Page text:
(On the Riverbank) The good creatures of the Riverbank sing of how they love their peaceful, gentle river whilst, in contrast, the shadier, darker creatures of the Wild Wood hint that, although they like the darkness of the Wood, they have their eyes on expanding their territory down to the River, especially Toad Hall. Ratty sets up a picnic by the River and is met by Mole who, fed up with Spring cleaning, has taken a trip down to the unfamiliar Riverbank, by which he is entranced. After briefly meeting gruff Mr Badger, Ratty warns Mole about the Wild Wood and the creatures who live there. They spend a pleasant afternoon on Ratty’s little boat rowing towards the expansive Riverside abode of the whimsical and impulsive Toad (On the Riverbank, reprise). Toad’s latest passion, gypsy caravanning, is in full flood and he eventually persuades his two companions to take a trip with him (Life on the Open Road). For Toad, the novelty quickly wears off and, when their caravan is run off the road by a speeding motor car, a new obsession is sparked into life! Despite warnings from Ratty, Mole sets off into the Wild Wood to find Badger. Becoming lost, Mole is terrorised by the Weasels, Ferrets and Stoats (Who’s There?). Just in time, Badger appears and Mole’s tormentors scatter into the darkness. Badger, Ratty and Mole discuss Toad’s increasingly erratic behaviour with his many motor cars. The ebullient Toad is enjoying his new hobby (Indestructible Toad). We see him driving with very little care and attention, running down a police officer, to whom Toad is less than polite! After many crashes and a brief spell in hospital from where he escapes, Badger corners Toad and berates him for his recklessness (You Exasperating Rogue!), before finally extracting a (false) promise from Toad that he will change his madcap ways. The Weasels, plotting, tempt Toad into stealing a very fast and expensive motor car (On the Road Again!). Toad appears in court charged with stealing the motor car and also with impertinence towards a police officer. He is sentenced, by a rather unsympathetic judge, to twenty years in jail, mostly for cheeking the officer! We see Toad, feeling very sorry for himself, in the dark dungeon cell. (The End Now for Certain).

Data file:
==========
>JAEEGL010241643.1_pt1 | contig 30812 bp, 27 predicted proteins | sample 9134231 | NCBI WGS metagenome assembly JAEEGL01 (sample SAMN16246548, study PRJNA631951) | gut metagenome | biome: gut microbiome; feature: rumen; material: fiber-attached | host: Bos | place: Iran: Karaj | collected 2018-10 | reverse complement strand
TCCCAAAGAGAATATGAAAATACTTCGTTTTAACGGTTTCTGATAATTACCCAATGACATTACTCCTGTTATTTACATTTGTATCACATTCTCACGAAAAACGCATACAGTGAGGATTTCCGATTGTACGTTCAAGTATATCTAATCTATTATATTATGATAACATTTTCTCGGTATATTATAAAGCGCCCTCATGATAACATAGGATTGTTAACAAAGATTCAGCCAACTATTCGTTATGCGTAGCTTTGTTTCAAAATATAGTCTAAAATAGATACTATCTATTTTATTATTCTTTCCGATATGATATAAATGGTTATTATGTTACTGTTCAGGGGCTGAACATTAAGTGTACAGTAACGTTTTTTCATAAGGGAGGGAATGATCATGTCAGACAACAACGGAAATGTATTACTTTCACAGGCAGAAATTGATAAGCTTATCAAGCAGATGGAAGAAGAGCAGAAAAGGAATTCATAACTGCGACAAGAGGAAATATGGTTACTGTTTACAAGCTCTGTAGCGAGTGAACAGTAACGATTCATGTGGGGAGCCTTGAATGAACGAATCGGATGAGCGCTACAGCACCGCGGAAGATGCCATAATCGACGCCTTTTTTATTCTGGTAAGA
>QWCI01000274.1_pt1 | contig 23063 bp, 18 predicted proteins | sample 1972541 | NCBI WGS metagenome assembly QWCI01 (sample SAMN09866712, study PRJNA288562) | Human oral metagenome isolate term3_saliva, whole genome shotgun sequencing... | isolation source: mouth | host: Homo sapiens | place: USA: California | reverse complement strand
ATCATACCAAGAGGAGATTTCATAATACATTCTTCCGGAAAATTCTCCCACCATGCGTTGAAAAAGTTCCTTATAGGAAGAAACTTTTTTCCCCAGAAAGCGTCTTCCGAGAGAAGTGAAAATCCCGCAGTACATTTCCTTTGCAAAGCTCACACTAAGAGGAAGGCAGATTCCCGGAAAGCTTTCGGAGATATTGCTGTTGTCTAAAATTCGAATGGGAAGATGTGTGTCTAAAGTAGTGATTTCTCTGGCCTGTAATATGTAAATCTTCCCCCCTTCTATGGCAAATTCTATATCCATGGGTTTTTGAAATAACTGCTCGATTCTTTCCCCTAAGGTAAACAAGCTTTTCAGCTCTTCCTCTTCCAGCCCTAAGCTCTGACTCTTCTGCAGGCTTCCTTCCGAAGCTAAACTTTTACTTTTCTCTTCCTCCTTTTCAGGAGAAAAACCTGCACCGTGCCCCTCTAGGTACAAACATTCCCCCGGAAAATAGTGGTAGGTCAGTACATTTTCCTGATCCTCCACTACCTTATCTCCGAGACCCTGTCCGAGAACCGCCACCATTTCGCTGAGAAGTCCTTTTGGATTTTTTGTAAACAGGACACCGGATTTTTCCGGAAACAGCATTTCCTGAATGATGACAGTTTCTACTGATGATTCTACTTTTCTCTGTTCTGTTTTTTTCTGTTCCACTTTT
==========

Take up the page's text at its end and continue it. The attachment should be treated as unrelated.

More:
(Where I Belong) A wandering Sea Rat, sings wistfully of his nomadic and exotic life travelling around the world. The Swallows and the Field Mice are making plans for the Winter. The whole countryside is restless and Ratty, who has never left the Riverbank, starts to yearn for adventure, but Mole, who has no intention of leaving, persuades his friend to stay. Toad, still feeling sorry for himself inside his cell, befriends the resident mouse. The jailer’s daughter, sensing that Toad has been on the wrong end of some pretty rough justice, decides to help him. Together they plan for Toad to swap clothes with the highly bribable and loquacious washerwoman, thus allowing Toad to make his escape. (Toad’s Adventure) Dressed as a washerwoman, Toad first has to dodge the amorous advances of the prison guard then, having lost his wallet, he has to sweet-talk his way onto the footplate of a train. The Engine Driver, aware that his train is being pursued by another locomotive carrying prison guards and policemen, eventually extracts the truth from Toad but nevertheless decides to help him. The chase accelerates through the countryside, and, after exiting a tunnel, Toad leaps from the train, again evading capture! Toad spots the evil Weasels, Stoats and Ferrets on patrol (Stoat Patrol), and, still a little dazed, gradually realises that he is in the grounds of Toad Hall, which the Wildwooders have seized! Just as Toad is about to be taken by the usurpers, Ratty, Mole and Badger rescue him. Toad discovers that, in his absence, his friends, knowing that Toad Hall was in great danger, had taken up residence there. But that one dark night they had been attacked and overpowered by the Wildwooders who now command the place. Badger reveals that he knows of a secret tunnel into Toad Hall and the friends make plans to retake the residence. The Weasels, Stoats and Ferrets are living it up at Toad Hall, using and abusing it as one enormous party venue! (Party Animals). Not expecting an attack and being in the middle of a wild party, the riotous Wildwooders are caught unawares as our brave heroic trio use the tunnel to break out into the heart of Toad Hall. A fierce battle ensues during which the villains are overpowered. Our friends, on hearing that the Wildwooders are truly sorry for their despicable actions, decide to forgive them. Collectively they all agree that the only way for the creatures of the countryside to rub along together is to endeavour to forgive and to share the whole land in peace and harmony. Rat decides to pursue his urge to travel beyond the Riverbank, safe in the knowledge that his real home will always be with his friends, both old and new. The company sing in celebration of their new-found accord (Now We Can Share).